Greek tobacco company SEKAP, which had been in the hands of Russian-Greek businessman Ivan Savvidis, who has had an arrest warrant outstanding against him for almost five months, will keep operating under its new owners, Japan Tobacco International (JTI).
Japanese officials from the company, who acquired SEKAP from Savvidis’ Donskoy Tabak, toured the factory in Xanthi in northern Greece and assured workers the former tobacco cooperative will stay in business, the newspaper Kathimerini said.
JTI will immediately invest $4 million (3.42 million euros) to align SEKAP’s production unit with European Union factory standards.
SEKAP, was established under its current name in 1975. Board Chairman Artur Davidian, said in a statement following the signing that negotiations for the agreement took over a year. “Since its reconstruction, SEKAP has had a dynamic presence in the Greek market the last five years. Now it is being incorporated into a large international tobacco company,” he said.
Japan Tobacco is 33% state-owned and includes the brands of Winston, Camel, Mevius, LD and American Spirit, as well as electronic cigarettes. JT International Hellas has been active in the Greek market since the 1980s.
It accounts for 1.5% of all tax revenues of Greece and buys 25% of the total tobacco production in the country. In 2018 it was recognized as the top employer in Greece, and in 2017 as one of the 25 best companies to work for in Europe.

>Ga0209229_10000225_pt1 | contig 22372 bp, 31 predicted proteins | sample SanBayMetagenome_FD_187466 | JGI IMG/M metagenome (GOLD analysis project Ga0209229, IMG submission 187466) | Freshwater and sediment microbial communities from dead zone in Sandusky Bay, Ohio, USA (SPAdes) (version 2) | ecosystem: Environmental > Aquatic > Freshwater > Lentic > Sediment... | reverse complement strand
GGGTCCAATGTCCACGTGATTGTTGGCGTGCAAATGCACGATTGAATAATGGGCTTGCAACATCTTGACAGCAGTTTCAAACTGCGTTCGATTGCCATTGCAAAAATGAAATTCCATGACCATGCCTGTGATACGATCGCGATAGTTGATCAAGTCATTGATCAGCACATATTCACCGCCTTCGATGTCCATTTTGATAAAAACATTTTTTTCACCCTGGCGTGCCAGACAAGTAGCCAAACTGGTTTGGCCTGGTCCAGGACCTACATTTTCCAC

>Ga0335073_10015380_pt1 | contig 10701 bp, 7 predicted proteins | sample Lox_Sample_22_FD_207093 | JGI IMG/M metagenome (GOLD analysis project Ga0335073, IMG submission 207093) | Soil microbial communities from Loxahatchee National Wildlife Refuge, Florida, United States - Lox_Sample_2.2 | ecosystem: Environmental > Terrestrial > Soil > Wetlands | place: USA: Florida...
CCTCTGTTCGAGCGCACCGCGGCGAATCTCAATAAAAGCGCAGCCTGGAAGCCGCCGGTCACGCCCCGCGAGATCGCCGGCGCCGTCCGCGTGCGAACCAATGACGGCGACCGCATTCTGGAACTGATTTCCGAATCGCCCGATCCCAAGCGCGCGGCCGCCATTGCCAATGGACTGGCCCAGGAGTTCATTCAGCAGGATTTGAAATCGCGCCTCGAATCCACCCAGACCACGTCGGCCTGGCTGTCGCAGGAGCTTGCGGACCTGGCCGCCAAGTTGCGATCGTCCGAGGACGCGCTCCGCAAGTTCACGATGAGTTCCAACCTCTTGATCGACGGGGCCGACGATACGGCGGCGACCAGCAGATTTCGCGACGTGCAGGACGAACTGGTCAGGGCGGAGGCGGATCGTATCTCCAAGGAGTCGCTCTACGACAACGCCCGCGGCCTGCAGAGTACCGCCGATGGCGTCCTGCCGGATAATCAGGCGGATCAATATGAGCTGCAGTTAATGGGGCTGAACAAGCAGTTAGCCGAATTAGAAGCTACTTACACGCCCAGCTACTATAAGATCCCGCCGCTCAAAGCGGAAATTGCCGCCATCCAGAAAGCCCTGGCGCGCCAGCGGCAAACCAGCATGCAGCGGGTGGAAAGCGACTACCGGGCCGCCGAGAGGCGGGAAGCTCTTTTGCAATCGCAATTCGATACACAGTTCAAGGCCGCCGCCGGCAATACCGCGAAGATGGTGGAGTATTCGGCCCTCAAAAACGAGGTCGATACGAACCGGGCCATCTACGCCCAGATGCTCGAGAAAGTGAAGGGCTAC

In March, SEKAP, which teetered on the edge of bankruptcy, was kept alive after a local court in Komotini issued an injunction against imposing a 45-million euro ($55.57 million) fine for tobacco smuggling.
The fine was ordered before Savvidis took over the company and when the business was owned and managed by an Agriculture Bank-controlled operative in 2009. The bank later failed, buried by debts and bad loans. Savvides made his fortune in Russia in cigarette manufacturing and sales after the fall of the Soviet Union.
In December, 2017, SEKAP nearly closed because he said it couldn’t pay the fine. Savvidis has played a prominent role in Greek media and sports businesses and been close to Prime Minister Alexis Tsipras and the ruling Radical Left SYRIZA-led government.
Earlier this year, the arrest order came after Savvidis took a gun onto the field of the soccer stadium he owns in Thessaloniki, where his PAOK team plays. He was protesting a referee’s decision.
Despite the order and that he’s one of the most visible and prominent businessmen in the country, he hasn’t been arrested or taken before a court.